The capability harnesses Apple’s TrueDepth technology together with 3D using the LiDAR scanner on the iPhone and iPad. Importantly, as prescription eyewear must be positioned correctly on the face to function effectively, the experience also strives to ensure perfect size and fit.
While the iPhone TrueDepth camera and devices iPhone X and up are the best and most accurate way of using the virtual try-on, the service does work on other devices including Google Android.
It’s a good fit with Bailey Nelson’s current customer case, largely consisting of younger consumers with the highest uptake of smartphones and smartphone usage.
“However, we are looking to broaden the brand appeal so it’s important to service every customer segment. Everyone has a phone, and iPhones have very high uptake in marketshare. It fits in well with our business objectives,” Kerridge said.
For Kerridge, the most labour-intensive task has been compiling content on what each product looks like, its shape, colour and measurements.
“We needed a lot of training virtually and I created a couple of roles to give it the focus it needed. We also work in collaboration with Plattar on this,” he said. “The content is the most time consuming, but when done well, you can just leverage it moving forward.”
One of the unexpected benefits of turning virtual try-on on has been building brand advocacy. In the last few months, a concerted effort has been made in Australia to push users through to completing a product review every time they shop.
Of nearly 500 reviews so far, Bailey Nelson is averaging 4.8 out of 5, putting the company in the best optical retailer in Australia position, Kerridge said. The company also has 10,000 5-star Google Reviews.
Today, 15 per cent of total site traffic is using the virtual try-on solution. One of Kerridge’s current objectives has been ensuring more people know of its existence through the user experience, messaging and advertising.
“It’s featured in our always-on messaging across email, performance marketing and sits on the website. We’re also looking to make it easy for people to know they have service, and we call it out on all product collections and display pages to make it easy and accessible,” he said.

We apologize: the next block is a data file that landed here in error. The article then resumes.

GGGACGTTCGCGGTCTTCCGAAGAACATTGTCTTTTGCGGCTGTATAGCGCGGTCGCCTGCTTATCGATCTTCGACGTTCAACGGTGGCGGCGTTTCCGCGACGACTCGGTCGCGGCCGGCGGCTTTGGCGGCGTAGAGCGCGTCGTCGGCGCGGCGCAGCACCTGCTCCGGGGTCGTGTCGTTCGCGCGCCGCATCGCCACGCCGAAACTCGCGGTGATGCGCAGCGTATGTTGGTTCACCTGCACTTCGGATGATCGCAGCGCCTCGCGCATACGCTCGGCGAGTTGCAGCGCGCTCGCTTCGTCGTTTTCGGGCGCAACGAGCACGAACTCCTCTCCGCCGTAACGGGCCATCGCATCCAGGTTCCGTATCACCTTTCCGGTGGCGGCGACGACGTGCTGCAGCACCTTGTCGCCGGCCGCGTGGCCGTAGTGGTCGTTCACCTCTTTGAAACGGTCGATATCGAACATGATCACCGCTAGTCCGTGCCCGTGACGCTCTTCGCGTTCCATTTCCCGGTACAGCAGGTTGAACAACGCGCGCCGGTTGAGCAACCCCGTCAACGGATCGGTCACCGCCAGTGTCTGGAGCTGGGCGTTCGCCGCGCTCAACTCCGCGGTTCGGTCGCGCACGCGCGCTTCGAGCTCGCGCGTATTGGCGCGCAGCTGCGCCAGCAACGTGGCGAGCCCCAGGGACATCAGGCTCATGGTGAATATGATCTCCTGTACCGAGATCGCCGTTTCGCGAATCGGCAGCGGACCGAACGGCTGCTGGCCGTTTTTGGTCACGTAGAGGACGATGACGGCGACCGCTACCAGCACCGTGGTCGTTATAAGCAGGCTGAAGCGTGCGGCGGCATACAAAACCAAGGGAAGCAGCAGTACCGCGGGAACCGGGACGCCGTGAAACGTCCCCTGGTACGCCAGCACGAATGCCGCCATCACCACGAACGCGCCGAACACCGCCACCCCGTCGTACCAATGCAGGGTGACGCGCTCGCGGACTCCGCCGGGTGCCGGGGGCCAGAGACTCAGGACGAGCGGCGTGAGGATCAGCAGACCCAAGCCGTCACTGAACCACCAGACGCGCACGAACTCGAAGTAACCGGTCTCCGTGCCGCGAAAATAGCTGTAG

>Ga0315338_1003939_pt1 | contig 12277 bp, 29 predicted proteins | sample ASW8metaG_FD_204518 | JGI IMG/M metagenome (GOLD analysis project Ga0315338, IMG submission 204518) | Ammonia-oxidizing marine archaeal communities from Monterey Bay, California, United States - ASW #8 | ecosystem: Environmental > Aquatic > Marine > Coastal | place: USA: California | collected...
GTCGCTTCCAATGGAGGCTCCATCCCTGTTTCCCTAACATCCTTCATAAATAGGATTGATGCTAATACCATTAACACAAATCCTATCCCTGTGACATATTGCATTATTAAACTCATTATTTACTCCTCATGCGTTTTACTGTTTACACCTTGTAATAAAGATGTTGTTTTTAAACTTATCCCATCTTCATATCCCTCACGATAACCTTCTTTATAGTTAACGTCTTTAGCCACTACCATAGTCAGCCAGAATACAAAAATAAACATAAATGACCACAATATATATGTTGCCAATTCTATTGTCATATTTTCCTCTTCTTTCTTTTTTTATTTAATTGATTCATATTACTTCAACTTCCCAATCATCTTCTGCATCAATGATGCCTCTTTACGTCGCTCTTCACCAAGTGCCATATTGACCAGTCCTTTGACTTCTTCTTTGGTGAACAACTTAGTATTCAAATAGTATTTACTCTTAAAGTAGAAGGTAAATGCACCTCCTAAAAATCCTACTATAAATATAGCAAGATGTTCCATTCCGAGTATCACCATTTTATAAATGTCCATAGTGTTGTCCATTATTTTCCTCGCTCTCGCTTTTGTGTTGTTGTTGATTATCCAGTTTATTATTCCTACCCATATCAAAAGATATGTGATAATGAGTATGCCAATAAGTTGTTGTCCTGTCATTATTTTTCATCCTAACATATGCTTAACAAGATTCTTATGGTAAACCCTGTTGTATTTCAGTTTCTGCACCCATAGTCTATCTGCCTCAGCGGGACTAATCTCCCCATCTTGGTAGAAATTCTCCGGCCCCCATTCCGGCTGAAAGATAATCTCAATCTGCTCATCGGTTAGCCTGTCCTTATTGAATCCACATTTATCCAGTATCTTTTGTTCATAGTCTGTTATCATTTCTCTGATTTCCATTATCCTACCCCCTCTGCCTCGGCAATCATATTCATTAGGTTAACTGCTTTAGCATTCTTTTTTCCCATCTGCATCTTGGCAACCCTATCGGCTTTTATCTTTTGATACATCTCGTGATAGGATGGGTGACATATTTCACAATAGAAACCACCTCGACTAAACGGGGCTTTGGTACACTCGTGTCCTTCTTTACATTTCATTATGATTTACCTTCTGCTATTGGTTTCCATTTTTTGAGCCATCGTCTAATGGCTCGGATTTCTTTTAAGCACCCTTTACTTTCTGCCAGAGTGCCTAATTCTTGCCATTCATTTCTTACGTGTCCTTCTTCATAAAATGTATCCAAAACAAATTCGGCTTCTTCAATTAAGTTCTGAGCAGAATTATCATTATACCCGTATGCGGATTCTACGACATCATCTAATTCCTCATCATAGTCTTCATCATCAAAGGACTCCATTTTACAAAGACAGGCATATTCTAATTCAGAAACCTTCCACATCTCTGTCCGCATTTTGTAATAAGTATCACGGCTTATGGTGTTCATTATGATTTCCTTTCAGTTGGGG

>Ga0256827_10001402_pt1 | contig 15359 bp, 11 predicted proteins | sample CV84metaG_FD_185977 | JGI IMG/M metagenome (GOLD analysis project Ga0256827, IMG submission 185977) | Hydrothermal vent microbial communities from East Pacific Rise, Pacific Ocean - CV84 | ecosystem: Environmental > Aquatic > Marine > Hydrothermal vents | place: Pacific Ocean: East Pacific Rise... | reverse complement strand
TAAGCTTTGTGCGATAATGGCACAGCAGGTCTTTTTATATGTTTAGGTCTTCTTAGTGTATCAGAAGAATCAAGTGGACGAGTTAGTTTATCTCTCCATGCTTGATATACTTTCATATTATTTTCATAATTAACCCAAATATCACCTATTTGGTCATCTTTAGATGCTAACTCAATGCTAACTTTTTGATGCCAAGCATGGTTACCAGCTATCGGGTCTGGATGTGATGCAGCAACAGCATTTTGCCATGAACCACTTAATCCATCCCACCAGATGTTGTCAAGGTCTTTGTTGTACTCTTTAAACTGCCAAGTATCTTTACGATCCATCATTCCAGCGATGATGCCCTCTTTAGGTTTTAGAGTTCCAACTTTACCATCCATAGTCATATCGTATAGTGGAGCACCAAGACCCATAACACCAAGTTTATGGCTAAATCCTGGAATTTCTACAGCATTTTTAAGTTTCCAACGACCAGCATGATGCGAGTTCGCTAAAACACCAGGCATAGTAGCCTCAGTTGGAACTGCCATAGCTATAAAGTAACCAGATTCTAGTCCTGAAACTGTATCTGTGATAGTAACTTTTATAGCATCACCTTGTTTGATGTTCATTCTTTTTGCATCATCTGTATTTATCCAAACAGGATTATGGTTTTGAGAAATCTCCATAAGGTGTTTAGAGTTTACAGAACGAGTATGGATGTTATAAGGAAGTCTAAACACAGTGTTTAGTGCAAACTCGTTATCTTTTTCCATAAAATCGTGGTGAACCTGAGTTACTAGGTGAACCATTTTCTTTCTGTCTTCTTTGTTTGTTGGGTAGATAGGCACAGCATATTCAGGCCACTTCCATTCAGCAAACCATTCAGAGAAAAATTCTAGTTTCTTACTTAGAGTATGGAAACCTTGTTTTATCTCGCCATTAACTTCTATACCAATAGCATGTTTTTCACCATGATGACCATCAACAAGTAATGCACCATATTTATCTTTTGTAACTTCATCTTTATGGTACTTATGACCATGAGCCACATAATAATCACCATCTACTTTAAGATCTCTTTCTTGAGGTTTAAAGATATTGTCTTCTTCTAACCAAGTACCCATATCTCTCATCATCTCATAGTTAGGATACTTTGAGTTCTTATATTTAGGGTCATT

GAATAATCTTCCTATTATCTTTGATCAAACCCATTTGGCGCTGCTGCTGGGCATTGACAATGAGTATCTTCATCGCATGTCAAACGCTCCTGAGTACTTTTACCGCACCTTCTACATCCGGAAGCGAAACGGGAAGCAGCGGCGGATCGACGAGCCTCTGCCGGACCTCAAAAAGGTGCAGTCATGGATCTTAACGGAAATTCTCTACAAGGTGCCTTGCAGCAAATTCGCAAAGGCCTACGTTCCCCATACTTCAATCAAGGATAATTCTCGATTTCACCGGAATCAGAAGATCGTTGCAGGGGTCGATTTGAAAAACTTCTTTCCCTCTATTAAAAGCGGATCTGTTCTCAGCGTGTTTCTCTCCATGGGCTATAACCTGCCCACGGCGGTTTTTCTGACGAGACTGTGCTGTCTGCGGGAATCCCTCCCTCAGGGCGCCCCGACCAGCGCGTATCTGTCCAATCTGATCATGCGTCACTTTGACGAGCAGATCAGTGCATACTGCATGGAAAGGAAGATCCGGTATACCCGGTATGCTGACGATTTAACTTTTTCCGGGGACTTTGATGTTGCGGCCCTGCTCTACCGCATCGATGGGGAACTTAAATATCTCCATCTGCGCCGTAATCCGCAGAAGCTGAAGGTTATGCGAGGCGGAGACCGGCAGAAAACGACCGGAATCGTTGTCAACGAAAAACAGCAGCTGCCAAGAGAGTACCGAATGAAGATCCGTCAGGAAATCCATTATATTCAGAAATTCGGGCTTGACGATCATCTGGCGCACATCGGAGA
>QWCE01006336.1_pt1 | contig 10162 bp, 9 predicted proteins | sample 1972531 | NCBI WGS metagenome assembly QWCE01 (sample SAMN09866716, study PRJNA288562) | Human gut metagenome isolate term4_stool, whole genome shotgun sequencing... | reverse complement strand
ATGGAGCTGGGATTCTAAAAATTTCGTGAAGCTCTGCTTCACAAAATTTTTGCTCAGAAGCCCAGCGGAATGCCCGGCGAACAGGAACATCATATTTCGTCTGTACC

Now the content has been compiled, Bailey Nelson will look for ways to include this in the in-store experience. For example, if a product is out of stock in-store but available on the website.
With ecommerce such a big focus for Bailey Nelson given the Covid environment, Kerridge said selling in the virtual try-on service was a no-brainer.
“But we did run the trial and that showed story strong business performance. We also knew going into the trial that there would be a lot of uptake benefit to the brand that we would not necessarily be able to measure straight away, as it’s a key competitive differentiator,” he said.
The company has in the last 18 months rebuilt its website and is in the process of replatforming now. Changes include building its own custom booking system to replace a third-party solution. A mobile commerce app solution is also planned in the next 1-2 years. The virtual try on will again be a core component allowing people to try on directly from the phone, alongside the capability to book an eye test.
Plattar CEO and founder, Rupert Deans, said the work with Bailey Nelson was a “glowing” example of how visualisation can transform customer experience.
“Our goal is to enable ecommerce companies to change how they sell and engage online through 3D and AR technologies that allow customers to experience a product as they would in real-life. It is the best way to instill buyer confidence,” he said.
“It has been a pleasure working with Bailey Nelson to develop a solution that is unparalleled in the optical market category and see their online sales boom as a result.”